Self Assessment Tips! Sun, Jun 05, 2016
Happy Monday Everyone!
Self assessments are coming up fast, so I went ahead and dug up this list of tips Rick posted from last year to help encourage us to take our time, and get the most out of our assessments!
The self-assessment is a critical tool for fostering conversation and improving communication with your managers and peers.
The self-assessment lets the employee discuss what important projects have been completed, share new skills and techniques acquired and remind employers of all the great work they have done since the last performance review.
A self-assessment is also the perfect opportunity for employees to show their managers that they understand where they can improve. While no one likes to point out areas of weakness, some employers have more respect for their staff members who are able to honestly assess their shortcomings. Employees who think they are doing great in all areas of their job are often too shortsighted to understand that, in reality, they are not meeting expectations.
Writing a self-assessment
Writing a self-evaluation can be a difficult process for many employees. Despite knowing themselves and their work better than anyone, employees can struggle to summarize it in a way that comes off as objective. Here are a few tips to help you with your assessment.
The main goal of the self-evaluation is to highlight your accomplishments. Employees need to ensure that the work they are most proud of is highlighted in their self-evaluation. When describing those accomplishments, employees should be sure to emphasize the impact each of those achievements had on the business as a whole.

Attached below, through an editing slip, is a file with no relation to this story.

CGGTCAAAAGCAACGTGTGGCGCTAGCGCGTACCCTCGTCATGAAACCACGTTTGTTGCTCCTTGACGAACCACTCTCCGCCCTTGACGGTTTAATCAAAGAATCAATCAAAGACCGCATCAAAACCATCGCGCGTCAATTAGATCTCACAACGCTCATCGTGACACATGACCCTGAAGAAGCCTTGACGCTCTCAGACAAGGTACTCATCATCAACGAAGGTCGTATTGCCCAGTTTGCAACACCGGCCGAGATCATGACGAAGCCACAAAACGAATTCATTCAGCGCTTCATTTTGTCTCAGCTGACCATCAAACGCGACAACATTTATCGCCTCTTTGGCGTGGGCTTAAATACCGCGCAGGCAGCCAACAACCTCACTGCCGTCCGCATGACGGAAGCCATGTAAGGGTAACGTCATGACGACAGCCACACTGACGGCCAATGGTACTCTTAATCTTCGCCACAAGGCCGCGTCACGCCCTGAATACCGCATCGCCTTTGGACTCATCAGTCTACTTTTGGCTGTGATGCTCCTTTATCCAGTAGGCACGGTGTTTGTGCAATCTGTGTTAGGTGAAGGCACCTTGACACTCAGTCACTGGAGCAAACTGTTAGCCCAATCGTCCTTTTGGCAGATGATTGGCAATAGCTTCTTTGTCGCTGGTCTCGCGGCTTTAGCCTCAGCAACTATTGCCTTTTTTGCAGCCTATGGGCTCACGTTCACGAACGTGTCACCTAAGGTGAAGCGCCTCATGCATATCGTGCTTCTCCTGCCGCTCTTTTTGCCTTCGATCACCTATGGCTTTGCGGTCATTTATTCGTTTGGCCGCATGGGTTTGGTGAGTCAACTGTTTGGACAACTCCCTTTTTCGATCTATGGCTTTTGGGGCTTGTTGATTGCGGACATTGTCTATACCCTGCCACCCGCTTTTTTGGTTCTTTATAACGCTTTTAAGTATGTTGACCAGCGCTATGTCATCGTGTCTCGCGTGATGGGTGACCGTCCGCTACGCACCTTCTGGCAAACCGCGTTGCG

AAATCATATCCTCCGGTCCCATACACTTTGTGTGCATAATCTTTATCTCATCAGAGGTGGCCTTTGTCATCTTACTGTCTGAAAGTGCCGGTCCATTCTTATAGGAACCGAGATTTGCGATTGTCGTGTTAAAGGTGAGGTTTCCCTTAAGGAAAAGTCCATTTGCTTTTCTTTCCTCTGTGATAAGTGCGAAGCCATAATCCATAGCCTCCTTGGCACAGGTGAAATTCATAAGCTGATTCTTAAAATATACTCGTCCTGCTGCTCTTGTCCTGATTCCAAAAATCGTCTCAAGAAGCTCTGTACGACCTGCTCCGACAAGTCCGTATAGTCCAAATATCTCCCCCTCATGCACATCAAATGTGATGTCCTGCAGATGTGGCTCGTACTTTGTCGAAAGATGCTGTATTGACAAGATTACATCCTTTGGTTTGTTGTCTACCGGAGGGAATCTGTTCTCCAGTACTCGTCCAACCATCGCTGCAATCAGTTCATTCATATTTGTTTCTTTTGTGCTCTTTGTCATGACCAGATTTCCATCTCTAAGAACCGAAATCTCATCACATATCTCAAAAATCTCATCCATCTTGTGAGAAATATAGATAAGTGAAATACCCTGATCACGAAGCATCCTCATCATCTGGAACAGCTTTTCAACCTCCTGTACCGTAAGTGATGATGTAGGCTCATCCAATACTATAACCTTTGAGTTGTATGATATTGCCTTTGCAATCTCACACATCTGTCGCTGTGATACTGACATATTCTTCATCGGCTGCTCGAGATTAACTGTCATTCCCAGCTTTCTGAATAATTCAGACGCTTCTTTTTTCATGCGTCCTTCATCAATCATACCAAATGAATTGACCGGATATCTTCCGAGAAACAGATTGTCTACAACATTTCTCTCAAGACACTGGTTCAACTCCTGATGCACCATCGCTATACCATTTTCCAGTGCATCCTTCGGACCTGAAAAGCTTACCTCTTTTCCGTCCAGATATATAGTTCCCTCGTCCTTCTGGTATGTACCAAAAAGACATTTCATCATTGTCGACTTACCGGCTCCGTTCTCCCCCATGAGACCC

While employees might be inclined to write about each step of the successful project or task, it's best to be brief. The work should stand on its own. This is just a time to make sure the boss remembers that the employee did it.
Honesty is another critical aspect of writing a self-review. It's more than likely that the boss knows when a good job was done, so trying to highlight a project or task that was just OK, rather than great, won't have much impact. In fact, it likely will show the people in charge that the employee doesn't truly have a grasp on his or her own performance or understand the difference between satisfactory performance and truly exceptional work.
Finally, if your performance review or self-assessment reveals weaknesses that may be holding you back, don't be afraid to ask for help. Like admitting your weaknesses, asking for constructive feedback from managers can help cultivate strong work relationships.